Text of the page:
Results Summary and Professional Abstract
|This project's final research report is expected to be available by March 2020.|
|Article Highlight: For patients who have surgery to remove colorectal tumors, reoccurrence of tumors is a major concern. Researchers in this study reported in JAMA that healthcare facilities that do more-frequent surveillance failed to detect recurring cancers any sooner than facilities that do less-frequent surveillance. The study, which analyzed data from more than 8,000 patients, also found no link between the intensity of surveillance and overall survival, suggesting more-frequent surveillance provided no health benefit.|
Studying the Frequency of Testing for Colorectal Cancer Survivors (right)
Principal Investigator George Chang discusses this project, which examined whether the frequency of follow-up testing of colorectal cancer survivors had an effect on the detection of recurrence or survival.
Benefits and Drawbacks of Cancer Surveillance
Principal Investigator George Chang shares some of the most common benefits and drawbacks of cancer surveillance, including patient anxiety.
How Frequently Should Cancer Survivors be Screened for Disease Recurrence? Is More Always Better?
In August 2019, the National Alliance of Healthcare Purchaser Coalitions hosted a webinar discussion about the frequency of testing and screening practices following surgery for colorectal cancer. The webinar featured George J. Chang, MD, MS, who discussed his findings’ possible impact for employers and influence on medical guidelines, and compared current US practices in relation to other countries.
Peer review of PCORI-funded research helps make sure the report presents complete, balanced, and useful information about the research. It also assesses how the project addressed PCORI’s Methodology Standards. During peer review, experts read a draft report of the research and provide comments about the report. These experts may include a scientist focused on the research topic, a specialist in research methods, a patient or caregiver, and a healthcare professional. These reviewers cannot have conflicts of interest with the study.
The peer reviewers point out where the draft report may need revision. For example, they may suggest ways to improve descriptions of the conduct of the study or to clarify the connection between results and conclusions. Sometimes, awardees revise their draft reports twice or more to address all of the reviewers’ comments.
Peer reviewers commented, and the researchers made changes or provided responses. The comments and responses included the following:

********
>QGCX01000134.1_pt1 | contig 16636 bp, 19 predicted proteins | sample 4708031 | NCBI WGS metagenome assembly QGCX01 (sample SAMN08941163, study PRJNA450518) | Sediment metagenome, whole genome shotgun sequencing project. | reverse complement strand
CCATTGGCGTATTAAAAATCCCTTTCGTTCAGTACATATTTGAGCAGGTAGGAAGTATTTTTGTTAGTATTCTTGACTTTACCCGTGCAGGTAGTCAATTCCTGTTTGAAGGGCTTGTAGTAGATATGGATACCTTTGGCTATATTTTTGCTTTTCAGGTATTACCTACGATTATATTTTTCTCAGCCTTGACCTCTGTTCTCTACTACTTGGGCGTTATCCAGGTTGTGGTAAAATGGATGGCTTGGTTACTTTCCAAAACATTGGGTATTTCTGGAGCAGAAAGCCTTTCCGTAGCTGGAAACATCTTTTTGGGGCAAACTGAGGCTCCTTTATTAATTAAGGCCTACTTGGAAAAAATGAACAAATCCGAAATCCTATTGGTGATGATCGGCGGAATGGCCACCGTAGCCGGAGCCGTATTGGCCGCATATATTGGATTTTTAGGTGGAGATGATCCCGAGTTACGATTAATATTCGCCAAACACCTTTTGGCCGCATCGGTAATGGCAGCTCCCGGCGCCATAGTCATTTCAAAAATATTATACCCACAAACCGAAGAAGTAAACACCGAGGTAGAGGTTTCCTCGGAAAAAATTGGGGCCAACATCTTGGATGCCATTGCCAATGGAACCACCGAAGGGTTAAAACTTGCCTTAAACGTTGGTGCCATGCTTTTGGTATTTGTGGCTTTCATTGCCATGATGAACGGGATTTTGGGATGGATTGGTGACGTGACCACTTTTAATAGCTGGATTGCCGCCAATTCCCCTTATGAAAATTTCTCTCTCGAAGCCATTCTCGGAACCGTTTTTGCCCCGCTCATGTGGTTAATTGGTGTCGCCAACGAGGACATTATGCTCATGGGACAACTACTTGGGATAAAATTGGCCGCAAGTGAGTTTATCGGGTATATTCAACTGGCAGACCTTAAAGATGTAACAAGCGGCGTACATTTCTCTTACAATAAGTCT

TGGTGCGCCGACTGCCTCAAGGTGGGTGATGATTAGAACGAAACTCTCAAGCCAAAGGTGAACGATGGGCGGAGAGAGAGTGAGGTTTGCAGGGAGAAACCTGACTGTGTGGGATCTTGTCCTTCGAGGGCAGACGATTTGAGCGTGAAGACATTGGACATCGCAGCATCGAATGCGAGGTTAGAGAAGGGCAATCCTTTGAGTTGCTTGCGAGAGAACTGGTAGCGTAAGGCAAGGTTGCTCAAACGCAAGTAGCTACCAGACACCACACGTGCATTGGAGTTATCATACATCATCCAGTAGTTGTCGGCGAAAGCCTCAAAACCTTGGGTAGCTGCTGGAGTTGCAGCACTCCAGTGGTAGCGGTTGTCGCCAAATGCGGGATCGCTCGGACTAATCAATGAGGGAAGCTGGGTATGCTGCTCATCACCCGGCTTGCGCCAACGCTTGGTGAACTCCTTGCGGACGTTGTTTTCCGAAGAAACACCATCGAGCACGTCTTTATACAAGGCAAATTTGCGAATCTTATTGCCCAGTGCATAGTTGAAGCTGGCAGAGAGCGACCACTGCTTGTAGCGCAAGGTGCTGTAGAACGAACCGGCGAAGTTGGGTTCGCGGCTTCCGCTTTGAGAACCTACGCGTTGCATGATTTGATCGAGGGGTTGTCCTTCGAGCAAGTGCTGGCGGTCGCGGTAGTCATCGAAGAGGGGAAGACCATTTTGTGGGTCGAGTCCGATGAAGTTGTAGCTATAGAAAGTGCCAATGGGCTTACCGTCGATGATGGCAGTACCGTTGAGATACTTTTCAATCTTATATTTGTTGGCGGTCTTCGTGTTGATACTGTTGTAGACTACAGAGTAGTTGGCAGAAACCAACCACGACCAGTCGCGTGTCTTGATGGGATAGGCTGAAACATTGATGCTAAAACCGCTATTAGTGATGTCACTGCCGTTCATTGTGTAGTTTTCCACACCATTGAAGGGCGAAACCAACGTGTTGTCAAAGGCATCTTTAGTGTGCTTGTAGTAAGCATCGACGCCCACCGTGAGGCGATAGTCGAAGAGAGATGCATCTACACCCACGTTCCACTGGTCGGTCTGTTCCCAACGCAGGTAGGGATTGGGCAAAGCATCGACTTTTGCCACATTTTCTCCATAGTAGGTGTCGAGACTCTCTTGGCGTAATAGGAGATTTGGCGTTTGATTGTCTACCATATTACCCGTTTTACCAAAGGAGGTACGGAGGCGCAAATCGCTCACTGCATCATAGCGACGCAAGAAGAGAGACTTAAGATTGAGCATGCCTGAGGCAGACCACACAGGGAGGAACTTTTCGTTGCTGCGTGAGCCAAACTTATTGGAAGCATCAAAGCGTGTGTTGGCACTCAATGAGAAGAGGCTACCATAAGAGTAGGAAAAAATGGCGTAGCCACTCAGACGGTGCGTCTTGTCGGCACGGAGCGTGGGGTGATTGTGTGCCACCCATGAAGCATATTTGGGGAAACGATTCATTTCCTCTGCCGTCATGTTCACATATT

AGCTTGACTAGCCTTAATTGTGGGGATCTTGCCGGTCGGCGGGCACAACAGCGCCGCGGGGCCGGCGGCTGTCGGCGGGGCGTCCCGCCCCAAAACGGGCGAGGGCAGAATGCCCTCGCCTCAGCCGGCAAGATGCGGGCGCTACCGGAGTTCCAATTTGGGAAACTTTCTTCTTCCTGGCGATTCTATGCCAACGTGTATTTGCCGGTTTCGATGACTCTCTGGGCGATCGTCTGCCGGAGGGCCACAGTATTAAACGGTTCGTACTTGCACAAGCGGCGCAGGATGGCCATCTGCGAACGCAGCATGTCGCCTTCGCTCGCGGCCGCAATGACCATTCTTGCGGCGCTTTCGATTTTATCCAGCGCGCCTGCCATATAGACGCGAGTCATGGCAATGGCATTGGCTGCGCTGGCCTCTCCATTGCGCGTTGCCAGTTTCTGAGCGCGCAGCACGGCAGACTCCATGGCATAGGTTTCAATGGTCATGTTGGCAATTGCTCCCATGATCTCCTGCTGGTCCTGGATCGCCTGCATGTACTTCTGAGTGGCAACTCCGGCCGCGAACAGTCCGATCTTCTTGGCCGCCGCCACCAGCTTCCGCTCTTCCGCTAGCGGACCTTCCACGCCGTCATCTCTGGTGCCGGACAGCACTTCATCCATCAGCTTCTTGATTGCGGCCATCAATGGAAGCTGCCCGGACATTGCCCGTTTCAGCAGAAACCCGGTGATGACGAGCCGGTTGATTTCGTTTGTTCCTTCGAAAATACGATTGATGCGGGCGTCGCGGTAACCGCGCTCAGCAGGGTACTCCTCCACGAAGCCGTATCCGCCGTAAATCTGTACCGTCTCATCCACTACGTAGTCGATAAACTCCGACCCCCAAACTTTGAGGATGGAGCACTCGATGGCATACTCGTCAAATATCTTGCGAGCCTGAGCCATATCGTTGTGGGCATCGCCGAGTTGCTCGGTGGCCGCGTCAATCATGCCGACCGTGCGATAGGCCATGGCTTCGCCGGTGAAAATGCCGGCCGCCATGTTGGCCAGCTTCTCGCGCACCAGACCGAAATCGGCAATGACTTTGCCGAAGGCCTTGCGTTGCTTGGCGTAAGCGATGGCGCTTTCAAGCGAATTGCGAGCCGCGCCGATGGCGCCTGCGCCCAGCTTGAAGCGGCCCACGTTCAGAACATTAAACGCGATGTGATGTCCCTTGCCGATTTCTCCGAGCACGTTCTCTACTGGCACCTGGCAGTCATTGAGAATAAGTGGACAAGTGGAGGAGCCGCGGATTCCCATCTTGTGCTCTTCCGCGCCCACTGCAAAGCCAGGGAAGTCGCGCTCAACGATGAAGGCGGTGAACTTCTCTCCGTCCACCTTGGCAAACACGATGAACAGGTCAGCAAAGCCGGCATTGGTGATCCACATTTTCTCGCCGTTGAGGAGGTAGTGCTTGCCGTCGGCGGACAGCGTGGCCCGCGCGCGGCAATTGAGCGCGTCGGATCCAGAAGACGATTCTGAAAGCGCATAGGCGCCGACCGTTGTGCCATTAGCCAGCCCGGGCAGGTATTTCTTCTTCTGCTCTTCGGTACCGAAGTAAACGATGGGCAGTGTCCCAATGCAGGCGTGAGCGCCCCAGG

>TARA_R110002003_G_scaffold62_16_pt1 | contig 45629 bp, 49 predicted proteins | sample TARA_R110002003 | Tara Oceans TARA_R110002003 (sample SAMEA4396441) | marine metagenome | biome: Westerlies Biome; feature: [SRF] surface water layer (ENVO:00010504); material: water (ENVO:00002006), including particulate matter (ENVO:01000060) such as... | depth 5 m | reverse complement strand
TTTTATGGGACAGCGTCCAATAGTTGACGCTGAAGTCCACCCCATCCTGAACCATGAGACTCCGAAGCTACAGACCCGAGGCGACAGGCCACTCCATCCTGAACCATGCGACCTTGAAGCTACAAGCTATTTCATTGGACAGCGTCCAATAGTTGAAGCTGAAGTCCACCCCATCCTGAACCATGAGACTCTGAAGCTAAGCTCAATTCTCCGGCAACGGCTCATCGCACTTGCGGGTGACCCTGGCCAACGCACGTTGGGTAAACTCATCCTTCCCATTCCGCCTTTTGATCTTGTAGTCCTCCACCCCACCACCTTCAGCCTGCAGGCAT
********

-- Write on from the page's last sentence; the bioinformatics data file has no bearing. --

- The reviewers asked why the analyses did not connect the intensity of cancer surveillance at the individual patient level directly, rather than at the facility level. The researchers indicated that individual patients’ surveillance intensity typically was related to their risk of recurrence, thus leading to potential bias at the individual patient level.
- Since the study observed no difference in survival based on surveillance intensity, the reviewers said it would have been interesting to include patients who did not have any surveillance. The researchers said their study excluded patients who received no surveillance because that is not in line with recommended practice and is often associated with patient factors that could bias findings.
- The reviewers said it would be helpful to see an economic analysis of the difference between high-intensity and low-intensity surveillance facilities since the study implies that the low-intensity facilities provided similar quality of care more efficiently. The researchers said an economic analysis was beyond the scope of this study and would have been difficult to conduct given the lack of identifying information collected about patients. An analysis of costs to operate high- versus low-intensity surveillance facilities would also fall outside of PCORI’s restrictions on funding cost effectiveness research.
- The reviewers asked the researchers to justify combining colon and rectal cancer outcomes, since these are distinct diseases with different treatments and prognoses. The researchers said that despite the differences between them, the follow-up strategies for the two diseases are the same, and the two surveillance intensity groups had a balanced number of colon and rectal cancer patients.
Conflict of Interest Disclosures
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